Aaron Swartz was a computer programmer, writer, political organiser, hacker, and hacktivist of note. Amongst other accomplishments he founded Watchdog.net, “the good government site with teeth,” to aggregate and visualize data about politicians, was a co-founder of the Progressive Change Campaign Committee and Demand Progress; with Virgil Griffith he worked on Tor2web, an early (2008) HTTP proxy for Tor-hidden services and with Kevin Poulsen he created Dead Drop (now known as “Secure Drop”), a mechanism allowing whistleblowers to send files to the media anonymously. He was prosecuted for making the data in JSTOR, a digital repository of academic journal articles, available to users for free. He refused a plea bargain that would have seen him serve 6 months in a low-security prison, preferring to make the authorities justify the prosecution. He faced a possible 50 years of imprisonment and $1 million in fines, for pursuing the hacker belief that all information wants to be free. Swartz committed suicide on January 11, 2013. After his death, federal prosecutors dropped the charges. [Thanks to Wikipedia.org for the above.] He was a champion for freedom, in the best hacker tradition, and nine years ago he wrote the following manifesto.
Guerilla Open Access Manifesto
Information is power. But like all power, there are those who want to keep it for
themselves. The world’s entire scientific and cultural heritage, published over centuries
in books and journals, is increasingly being digitized and locked up by a handful of
private corporations. Want to read the papers featuring the most famous results of the
sciences? You’ll need to send enormous amounts to publishers like Reed Elsevier.
There are those struggling to change this. The Open Access Movement has fought
valiantly to ensure that scientists do not sign their copyrights away but instead ensure
their work is published on the Internet, under terms that allow anyone to access it. But
even under the best scenarios, their work will only apply to things published in the future.
Everything up until now will have been lost.
That is too high a price to pay. Forcing academics to pay money to read the work of their
colleagues? Scanning entire libraries but only allowing the folks at Google to read them?
Providing scientific articles to those at elite universities in the First World, but not to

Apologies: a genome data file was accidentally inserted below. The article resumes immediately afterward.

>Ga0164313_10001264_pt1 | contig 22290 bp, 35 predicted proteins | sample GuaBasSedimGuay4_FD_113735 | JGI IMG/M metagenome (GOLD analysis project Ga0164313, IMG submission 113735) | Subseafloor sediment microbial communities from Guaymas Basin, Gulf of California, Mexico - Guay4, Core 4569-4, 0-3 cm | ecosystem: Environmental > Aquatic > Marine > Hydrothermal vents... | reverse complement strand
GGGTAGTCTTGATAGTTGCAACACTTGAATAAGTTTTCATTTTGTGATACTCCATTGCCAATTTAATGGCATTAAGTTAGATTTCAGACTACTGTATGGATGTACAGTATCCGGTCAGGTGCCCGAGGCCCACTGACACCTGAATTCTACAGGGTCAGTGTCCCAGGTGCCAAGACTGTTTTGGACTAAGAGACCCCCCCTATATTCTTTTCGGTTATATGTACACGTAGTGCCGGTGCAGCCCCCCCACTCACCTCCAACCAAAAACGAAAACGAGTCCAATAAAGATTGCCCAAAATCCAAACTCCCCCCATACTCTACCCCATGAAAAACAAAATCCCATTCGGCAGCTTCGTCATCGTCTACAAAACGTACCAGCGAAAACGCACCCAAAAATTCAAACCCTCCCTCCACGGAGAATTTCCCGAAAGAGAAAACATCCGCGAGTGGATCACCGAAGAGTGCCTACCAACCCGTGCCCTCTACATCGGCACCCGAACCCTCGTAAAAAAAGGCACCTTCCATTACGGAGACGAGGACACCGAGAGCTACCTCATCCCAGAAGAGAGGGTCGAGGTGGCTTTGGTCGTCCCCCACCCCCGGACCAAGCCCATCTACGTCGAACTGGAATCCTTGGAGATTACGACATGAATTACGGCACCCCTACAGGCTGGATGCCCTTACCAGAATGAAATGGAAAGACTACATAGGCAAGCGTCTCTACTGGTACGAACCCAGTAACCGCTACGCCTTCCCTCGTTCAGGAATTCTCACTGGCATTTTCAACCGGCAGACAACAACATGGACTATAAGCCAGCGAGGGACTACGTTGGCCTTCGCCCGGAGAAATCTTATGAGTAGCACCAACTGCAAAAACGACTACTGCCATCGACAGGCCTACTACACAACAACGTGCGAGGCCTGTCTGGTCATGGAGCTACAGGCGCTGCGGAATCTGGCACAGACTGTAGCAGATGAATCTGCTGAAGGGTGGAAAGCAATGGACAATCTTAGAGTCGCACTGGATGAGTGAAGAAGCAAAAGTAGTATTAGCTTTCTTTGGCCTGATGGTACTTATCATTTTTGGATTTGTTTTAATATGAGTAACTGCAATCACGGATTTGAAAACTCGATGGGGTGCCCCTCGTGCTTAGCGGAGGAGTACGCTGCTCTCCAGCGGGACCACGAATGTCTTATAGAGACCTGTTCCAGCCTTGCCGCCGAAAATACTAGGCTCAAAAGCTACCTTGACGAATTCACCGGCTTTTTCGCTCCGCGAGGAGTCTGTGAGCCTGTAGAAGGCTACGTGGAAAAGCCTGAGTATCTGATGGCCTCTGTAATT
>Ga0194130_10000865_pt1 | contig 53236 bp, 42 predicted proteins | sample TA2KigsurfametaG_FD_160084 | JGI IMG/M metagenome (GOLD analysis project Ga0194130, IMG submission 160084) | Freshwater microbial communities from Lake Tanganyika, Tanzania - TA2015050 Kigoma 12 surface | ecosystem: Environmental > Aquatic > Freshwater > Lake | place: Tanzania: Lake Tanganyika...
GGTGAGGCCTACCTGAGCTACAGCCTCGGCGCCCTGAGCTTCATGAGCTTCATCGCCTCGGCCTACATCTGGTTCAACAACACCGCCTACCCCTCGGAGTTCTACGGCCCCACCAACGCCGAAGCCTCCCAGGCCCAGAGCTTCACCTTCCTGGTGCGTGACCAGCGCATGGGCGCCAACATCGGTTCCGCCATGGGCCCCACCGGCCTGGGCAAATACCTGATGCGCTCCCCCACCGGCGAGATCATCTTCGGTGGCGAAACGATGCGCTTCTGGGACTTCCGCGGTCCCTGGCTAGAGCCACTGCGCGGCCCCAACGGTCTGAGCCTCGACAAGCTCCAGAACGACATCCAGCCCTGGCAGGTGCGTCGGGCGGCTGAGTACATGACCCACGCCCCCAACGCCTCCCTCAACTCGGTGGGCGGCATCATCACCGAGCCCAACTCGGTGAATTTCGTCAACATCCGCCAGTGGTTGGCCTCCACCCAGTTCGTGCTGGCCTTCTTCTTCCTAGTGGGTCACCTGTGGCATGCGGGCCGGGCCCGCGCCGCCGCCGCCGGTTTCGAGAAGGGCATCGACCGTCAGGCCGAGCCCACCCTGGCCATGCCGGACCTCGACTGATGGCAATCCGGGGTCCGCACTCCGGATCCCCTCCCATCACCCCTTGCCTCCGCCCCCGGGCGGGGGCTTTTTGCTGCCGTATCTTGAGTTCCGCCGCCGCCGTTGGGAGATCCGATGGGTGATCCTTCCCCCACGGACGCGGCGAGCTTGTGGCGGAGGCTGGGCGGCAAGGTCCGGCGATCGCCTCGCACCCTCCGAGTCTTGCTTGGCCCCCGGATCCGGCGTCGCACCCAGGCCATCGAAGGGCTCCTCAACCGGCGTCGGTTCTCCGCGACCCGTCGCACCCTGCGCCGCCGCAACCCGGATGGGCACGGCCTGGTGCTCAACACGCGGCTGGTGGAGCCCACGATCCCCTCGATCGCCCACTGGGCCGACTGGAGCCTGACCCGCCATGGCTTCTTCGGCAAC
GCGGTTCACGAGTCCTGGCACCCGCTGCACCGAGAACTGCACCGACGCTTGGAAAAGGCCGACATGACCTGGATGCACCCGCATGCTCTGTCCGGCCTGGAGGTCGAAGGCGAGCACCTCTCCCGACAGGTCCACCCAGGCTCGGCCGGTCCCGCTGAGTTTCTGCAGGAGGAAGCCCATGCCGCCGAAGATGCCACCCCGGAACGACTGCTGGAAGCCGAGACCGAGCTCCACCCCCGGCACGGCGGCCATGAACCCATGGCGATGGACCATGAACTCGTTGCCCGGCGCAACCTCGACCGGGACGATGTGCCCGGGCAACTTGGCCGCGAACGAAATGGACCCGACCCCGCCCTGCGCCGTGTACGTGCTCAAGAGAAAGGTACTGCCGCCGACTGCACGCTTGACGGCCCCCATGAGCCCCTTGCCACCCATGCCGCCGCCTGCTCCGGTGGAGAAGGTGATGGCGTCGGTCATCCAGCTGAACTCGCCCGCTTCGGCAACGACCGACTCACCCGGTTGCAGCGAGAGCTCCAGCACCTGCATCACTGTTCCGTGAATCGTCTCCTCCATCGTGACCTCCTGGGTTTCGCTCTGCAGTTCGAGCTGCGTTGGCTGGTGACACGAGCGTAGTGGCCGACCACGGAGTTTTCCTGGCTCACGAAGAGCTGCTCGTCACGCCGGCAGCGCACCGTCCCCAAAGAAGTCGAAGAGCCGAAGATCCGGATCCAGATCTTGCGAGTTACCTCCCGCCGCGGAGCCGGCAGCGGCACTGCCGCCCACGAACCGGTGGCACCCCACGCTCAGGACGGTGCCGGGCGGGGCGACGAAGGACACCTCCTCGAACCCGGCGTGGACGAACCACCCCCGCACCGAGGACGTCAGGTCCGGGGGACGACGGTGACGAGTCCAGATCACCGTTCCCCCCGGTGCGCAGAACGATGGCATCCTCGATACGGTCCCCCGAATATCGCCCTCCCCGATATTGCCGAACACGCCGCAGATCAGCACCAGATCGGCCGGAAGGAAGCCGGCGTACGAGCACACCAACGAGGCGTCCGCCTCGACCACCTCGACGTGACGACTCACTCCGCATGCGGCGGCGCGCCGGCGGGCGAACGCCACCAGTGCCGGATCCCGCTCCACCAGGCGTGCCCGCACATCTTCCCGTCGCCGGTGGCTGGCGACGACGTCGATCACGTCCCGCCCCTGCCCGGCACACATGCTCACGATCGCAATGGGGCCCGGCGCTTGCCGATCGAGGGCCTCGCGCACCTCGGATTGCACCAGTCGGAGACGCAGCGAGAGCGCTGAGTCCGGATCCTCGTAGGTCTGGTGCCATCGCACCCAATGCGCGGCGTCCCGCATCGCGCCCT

children in the Global South? It’s outrageous and unacceptable.
“I agree,” many say, “but what can we do? The companies hold the copyrights, they
make enormous amounts of money by charging for access, and it’s perfectly legal —
there’s nothing we can do to stop them.” But there is something we can, something that’s
already being done: we can fight back.
Those with access to these resources — students, librarians, scientists — you have been
given a privilege. You get to feed at this banquet of knowledge while the rest of the world
is locked out. But you need not — indeed, morally, you cannot — keep this privilege for
yourselves. You have a duty to share it with the world. And you have: trading passwords
with colleagues, filling download requests for friends.
Meanwhile, those who have been locked out are not standing idly by. You have been
sneaking through holes and climbing over fences, liberating the information locked up by
the publishers and sharing them with your friends.
But all of this action goes on in the dark, hidden underground. It’s called stealing or
piracy, as if sharing a wealth of knowledge were the moral equivalent of plundering a
ship and murdering its crew. But sharing isn’t immoral — it’s a moral imperative. Only
those blinded by greed would refuse to let a friend make a copy.
Large corporations, of course, are blinded by greed. The laws under which they operate
require it — their shareholders would revolt at anything less. And the politicians they
have bought off back them, passing laws giving them the exclusive power to decide who
can make copies.
There is no justice in following unjust laws. It’s time to come into the light and, in the
grand tradition of civil disobedience, declare our opposition to this private theft of public
We need to take information, wherever it is stored, make our copies and share them with
the world. We need to take stuff that’s out of copyright and add it to the archive. We need
to buy secret databases and put them on the Web. We need to download scientific
journals and upload them to file sharing networks. We need to fight for Guerilla Open
With enough of us, around the world, we’ll not just send a strong message opposing the
privatization of knowledge — we’ll make it a thing of the past. Will you join us?
July 2008, Eremo, Italy